GBE Welcomes Principal Anderson

Gold Bar Elementary Welcomes Principal Heather Anderson
Posted on 09/24/2019
End of the Day High 5. Photo by Kathleen Kohler

Gold Bar Elementary Welcomes Principal Heather Anderson 

Article and Photos by Kathleen Kohler

“Believe in the Power of Yet!” That’s the motto printed on Gold Bar Elementary (GBE) staff T-shirts this school year. The motto invites people to reframe their thinking when faced with a challenging task.

Heather Anderson, the school’s new principal explains, instead of saying, “I don’t know how to do this, say I don’t know how to do this, yet.”

A firm believer that everyone has the capacity to learn Anderson says a mindset of growth is very important to her. Whether kids or adults she points out that sometimes people get stuck in an attitude that they either already know how to do something so they don’t feel they need to try to learn anything new, or they feel they will never be able to reach their goals, so they simply give up. As a life-long learner she encourages people to approach life with a broader view. “I’m open to learning new things, and just because I’m not where I think I should be doesn’t mean I can’t get there.” A truth that harkens to the wise saying, never give up.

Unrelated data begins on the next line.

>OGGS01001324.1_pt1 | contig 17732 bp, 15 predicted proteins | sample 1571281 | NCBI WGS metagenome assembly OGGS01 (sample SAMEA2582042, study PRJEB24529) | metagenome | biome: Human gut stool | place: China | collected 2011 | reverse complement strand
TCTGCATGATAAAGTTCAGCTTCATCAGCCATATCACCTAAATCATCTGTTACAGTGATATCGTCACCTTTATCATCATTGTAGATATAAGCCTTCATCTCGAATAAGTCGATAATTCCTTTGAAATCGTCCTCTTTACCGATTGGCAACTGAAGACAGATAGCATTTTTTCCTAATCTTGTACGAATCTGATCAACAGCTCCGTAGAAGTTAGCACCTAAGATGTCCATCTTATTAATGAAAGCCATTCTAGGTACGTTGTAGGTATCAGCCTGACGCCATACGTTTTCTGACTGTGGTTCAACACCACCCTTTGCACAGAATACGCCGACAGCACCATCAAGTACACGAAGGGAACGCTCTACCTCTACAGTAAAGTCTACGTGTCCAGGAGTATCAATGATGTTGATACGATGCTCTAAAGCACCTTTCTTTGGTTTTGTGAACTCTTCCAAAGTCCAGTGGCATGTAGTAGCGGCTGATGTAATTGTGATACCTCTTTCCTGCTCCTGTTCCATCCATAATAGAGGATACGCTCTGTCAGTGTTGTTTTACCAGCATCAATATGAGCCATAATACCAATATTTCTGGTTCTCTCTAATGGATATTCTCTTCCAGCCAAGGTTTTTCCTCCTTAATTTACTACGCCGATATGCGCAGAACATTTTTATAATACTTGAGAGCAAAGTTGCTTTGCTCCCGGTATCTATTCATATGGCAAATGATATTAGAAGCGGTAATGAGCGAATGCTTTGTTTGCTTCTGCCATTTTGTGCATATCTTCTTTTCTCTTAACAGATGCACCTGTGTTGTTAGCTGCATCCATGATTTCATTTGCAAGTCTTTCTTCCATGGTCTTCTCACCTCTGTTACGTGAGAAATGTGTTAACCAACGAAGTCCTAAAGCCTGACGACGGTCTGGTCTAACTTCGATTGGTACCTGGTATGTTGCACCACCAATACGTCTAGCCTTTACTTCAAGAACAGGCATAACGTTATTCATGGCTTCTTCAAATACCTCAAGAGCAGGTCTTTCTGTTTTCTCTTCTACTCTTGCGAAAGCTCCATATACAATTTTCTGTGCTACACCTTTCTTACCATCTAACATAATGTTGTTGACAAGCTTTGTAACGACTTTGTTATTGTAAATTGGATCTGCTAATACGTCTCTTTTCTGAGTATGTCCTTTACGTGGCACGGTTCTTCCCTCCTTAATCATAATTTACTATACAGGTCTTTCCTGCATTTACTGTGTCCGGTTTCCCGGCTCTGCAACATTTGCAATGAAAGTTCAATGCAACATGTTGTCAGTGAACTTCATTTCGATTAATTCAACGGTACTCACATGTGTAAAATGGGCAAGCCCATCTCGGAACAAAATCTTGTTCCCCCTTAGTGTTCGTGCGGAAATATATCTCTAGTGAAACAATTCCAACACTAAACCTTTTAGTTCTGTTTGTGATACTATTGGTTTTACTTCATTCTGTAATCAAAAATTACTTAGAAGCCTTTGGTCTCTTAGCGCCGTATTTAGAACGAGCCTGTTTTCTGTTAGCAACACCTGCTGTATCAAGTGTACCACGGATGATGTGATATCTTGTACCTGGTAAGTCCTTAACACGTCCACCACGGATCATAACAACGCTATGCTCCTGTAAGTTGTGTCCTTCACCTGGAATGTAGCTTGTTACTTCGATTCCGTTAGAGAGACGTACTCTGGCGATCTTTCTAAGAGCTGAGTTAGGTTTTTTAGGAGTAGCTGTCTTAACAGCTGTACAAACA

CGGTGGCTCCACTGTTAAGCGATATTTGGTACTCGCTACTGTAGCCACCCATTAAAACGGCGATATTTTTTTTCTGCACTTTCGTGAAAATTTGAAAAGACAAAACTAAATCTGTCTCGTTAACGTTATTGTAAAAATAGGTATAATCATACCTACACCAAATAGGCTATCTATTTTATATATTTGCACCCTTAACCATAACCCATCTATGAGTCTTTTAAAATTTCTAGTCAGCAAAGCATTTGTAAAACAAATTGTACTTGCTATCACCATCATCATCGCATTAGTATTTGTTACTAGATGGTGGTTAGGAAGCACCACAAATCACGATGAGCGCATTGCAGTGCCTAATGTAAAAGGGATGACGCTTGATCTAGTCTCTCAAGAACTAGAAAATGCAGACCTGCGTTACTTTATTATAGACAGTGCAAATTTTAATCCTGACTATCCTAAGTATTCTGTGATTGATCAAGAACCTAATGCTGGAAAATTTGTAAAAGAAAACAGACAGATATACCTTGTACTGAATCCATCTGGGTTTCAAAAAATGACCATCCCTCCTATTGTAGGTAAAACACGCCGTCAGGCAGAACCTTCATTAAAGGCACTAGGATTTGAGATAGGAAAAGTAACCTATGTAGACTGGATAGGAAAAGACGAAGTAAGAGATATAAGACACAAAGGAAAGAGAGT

Anderson herself has faced and overcome many challenges. The oldest girl of six siblings, three boys and three girls, Anderson says her family moved often throughout her childhood. Her dad, a long-haul truck driver and a bit of a nomad, sometimes moved the family two to three times a year. As Anderson reached her teens she told her parents, “I want to establish roots somewhere. Can we please just stop moving and settle somewhere?”